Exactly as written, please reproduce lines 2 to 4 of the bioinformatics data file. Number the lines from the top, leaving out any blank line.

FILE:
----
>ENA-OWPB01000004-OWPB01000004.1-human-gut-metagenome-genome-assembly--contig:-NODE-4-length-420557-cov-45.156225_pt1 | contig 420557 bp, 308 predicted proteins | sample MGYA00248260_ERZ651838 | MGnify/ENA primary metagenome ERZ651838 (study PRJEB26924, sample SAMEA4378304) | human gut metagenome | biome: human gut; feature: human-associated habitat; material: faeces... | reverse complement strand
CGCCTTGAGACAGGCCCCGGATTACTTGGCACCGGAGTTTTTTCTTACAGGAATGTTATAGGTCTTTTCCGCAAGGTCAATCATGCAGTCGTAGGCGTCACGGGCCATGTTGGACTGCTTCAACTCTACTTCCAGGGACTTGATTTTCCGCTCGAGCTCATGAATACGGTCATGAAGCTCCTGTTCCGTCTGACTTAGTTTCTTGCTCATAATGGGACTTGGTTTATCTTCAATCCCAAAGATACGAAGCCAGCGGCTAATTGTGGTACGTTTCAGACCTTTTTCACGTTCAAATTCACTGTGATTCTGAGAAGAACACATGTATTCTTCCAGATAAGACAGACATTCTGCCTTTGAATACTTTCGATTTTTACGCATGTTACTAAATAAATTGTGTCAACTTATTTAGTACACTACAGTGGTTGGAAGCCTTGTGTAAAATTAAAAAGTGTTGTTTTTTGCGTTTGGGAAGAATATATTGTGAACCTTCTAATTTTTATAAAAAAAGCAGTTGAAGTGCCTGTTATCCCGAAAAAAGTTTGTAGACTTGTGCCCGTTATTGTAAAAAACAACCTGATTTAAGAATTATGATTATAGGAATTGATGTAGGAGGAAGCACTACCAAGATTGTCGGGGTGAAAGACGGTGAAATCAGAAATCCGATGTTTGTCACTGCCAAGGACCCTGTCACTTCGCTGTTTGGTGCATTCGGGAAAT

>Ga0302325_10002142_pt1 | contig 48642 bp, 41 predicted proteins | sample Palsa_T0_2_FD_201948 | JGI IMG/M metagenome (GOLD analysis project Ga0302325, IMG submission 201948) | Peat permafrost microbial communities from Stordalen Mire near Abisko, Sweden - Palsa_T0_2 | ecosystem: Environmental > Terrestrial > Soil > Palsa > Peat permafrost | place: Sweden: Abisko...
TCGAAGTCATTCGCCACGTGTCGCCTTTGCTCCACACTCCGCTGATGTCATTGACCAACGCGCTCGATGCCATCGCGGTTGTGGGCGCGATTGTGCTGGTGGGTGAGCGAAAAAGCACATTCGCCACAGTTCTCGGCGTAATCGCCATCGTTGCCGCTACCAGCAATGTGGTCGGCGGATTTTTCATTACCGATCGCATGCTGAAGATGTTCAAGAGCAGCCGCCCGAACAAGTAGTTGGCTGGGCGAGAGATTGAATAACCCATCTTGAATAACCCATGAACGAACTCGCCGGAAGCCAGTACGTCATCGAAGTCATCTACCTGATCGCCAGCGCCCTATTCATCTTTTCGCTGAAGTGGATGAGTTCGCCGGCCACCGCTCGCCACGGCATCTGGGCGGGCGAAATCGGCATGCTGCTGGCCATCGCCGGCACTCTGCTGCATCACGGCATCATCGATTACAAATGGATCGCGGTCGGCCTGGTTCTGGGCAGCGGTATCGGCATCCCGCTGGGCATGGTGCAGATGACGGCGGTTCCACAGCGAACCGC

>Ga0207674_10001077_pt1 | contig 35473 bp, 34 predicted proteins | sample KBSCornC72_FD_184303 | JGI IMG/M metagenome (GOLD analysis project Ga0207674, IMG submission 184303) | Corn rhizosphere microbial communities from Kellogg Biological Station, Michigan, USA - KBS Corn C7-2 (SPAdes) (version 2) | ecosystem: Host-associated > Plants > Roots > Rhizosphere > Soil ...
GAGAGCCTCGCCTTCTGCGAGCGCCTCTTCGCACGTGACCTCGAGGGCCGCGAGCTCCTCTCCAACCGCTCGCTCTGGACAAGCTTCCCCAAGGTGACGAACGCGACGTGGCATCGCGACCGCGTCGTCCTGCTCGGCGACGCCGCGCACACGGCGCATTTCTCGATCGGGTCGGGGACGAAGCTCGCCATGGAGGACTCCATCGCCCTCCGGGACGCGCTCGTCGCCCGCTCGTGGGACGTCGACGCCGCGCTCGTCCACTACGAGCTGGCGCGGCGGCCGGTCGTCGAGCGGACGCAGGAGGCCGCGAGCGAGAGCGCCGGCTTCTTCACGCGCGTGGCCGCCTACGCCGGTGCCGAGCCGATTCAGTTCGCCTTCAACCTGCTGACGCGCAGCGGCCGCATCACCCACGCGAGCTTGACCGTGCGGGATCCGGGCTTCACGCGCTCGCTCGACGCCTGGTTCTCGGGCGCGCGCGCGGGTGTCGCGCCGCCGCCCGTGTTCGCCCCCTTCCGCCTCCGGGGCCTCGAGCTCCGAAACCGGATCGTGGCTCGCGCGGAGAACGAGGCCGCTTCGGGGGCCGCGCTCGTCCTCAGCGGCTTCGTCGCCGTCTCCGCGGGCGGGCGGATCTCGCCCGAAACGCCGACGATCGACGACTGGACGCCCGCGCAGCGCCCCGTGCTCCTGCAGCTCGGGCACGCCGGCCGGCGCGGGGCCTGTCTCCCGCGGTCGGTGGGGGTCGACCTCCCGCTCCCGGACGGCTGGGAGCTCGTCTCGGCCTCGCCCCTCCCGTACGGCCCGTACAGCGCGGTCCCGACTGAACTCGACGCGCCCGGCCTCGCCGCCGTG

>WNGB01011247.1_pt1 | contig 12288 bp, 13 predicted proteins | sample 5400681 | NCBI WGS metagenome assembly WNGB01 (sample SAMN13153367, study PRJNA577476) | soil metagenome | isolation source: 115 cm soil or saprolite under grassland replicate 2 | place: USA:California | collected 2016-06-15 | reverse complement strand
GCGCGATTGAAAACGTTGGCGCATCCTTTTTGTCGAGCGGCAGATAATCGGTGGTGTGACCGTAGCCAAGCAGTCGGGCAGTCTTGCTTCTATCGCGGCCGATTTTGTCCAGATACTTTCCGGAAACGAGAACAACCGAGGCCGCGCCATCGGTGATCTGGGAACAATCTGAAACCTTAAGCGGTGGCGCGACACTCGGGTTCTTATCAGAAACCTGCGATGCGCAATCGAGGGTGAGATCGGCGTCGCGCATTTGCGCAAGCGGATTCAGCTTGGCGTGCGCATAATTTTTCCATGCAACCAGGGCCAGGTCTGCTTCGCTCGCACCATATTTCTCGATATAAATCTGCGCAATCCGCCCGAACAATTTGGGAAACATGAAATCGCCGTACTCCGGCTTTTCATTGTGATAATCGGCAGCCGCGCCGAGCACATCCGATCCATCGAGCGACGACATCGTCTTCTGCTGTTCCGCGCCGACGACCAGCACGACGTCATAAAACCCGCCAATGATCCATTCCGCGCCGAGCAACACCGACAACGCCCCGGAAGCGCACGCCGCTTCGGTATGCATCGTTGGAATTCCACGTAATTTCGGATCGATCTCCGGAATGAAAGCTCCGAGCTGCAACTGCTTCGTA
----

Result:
CGCCTTGAGACAGGCCCCGGATTACTTGGCACCGGAGTTTTTTCTTACAGGAATGTTATAGGTCTTTTCCGCAAGGTCAATCATGCAGTCGTAGGCGTCACGGGCCATGTTGGACTGCTTCAACTCTACTTCCAGGGACTTGATTTTCCGCTCGAGCTCATGAATACGGTCATGAAGCTCCTGTTCCGTCTGACTTAGTTTCTTGCTCATAATGGGACTTGGTTTATCTTCAATCCCAAAGATACGAAGCCAGCGGCTAATTGTGGTACGTTTCAGACCTTTTTCACGTTCAAATTCACTGTGATTCTGAGAAGAACACATGTATTCTTCCAGATAAGACAGACATTCTGCCTTTGAATACTTTCGATTTTTACGCATGTTACTAAATAAATTGTGTCAACTTATTTAGTACACTACAGTGGTTGGAAGCCTTGTGTAAAATTAAAAAGTGTTGTTTTTTGCGTTTGGGAAGAATATATTGTGAACCTTCTAATTTTTATAAAAAAAGCAGTTGAAGTGCCTGTTATCCCGAAAAAAGTTTGTAGACTTGTGCCCGTTATTGTAAAAAACAACCTGATTTAAGAATTATGATTATAGGAATTGATGTAGGAGGAAGCACTACCAAGATTGTCGGGGTGAAAGACGGTGAAATCAGAAATCCGATGTTTGTCACTGCCAAGGACCCTGTCACTTCGCTGTTTGGTGCATTCGGGAAAT

>Ga0302325_10002142_pt1 | contig 48642 bp, 41 predicted proteins | sample Palsa_T0_2_FD_201948 | JGI IMG/M metagenome (GOLD analysis project Ga0302325, IMG submission 201948) | Peat permafrost microbial communities from Stordalen Mire near Abisko, Sweden - Palsa_T0_2 | ecosystem: Environmental > Terrestrial > Soil > Palsa > Peat permafrost | place: Sweden: Abisko...
TCGAAGTCATTCGCCACGTGTCGCCTTTGCTCCACACTCCGCTGATGTCATTGACCAACGCGCTCGATGCCATCGCGGTTGTGGGCGCGATTGTGCTGGTGGGTGAGCGAAAAAGCACATTCGCCACAGTTCTCGGCGTAATCGCCATCGTTGCCGCTACCAGCAATGTGGTCGGCGGATTTTTCATTACCGATCGCATGCTGAAGATGTTCAAGAGCAGCCGCCCGAACAAGTAGTTGGCTGGGCGAGAGATTGAATAACCCATCTTGAATAACCCATGAACGAACTCGCCGGAAGCCAGTACGTCATCGAAGTCATCTACCTGATCGCCAGCGCCCTATTCATCTTTTCGCTGAAGTGGATGAGTTCGCCGGCCACCGCTCGCCACGGCATCTGGGCGGGCGAAATCGGCATGCTGCTGGCCATCGCCGGCACTCTGCTGCATCACGGCATCATCGATTACAAATGGATCGCGGTCGGCCTGGTTCTGGGCAGCGGTATCGGCATCCCGCTGGGCATGGTGCAGATGACGGCGGTTCCACAGCGAACCGC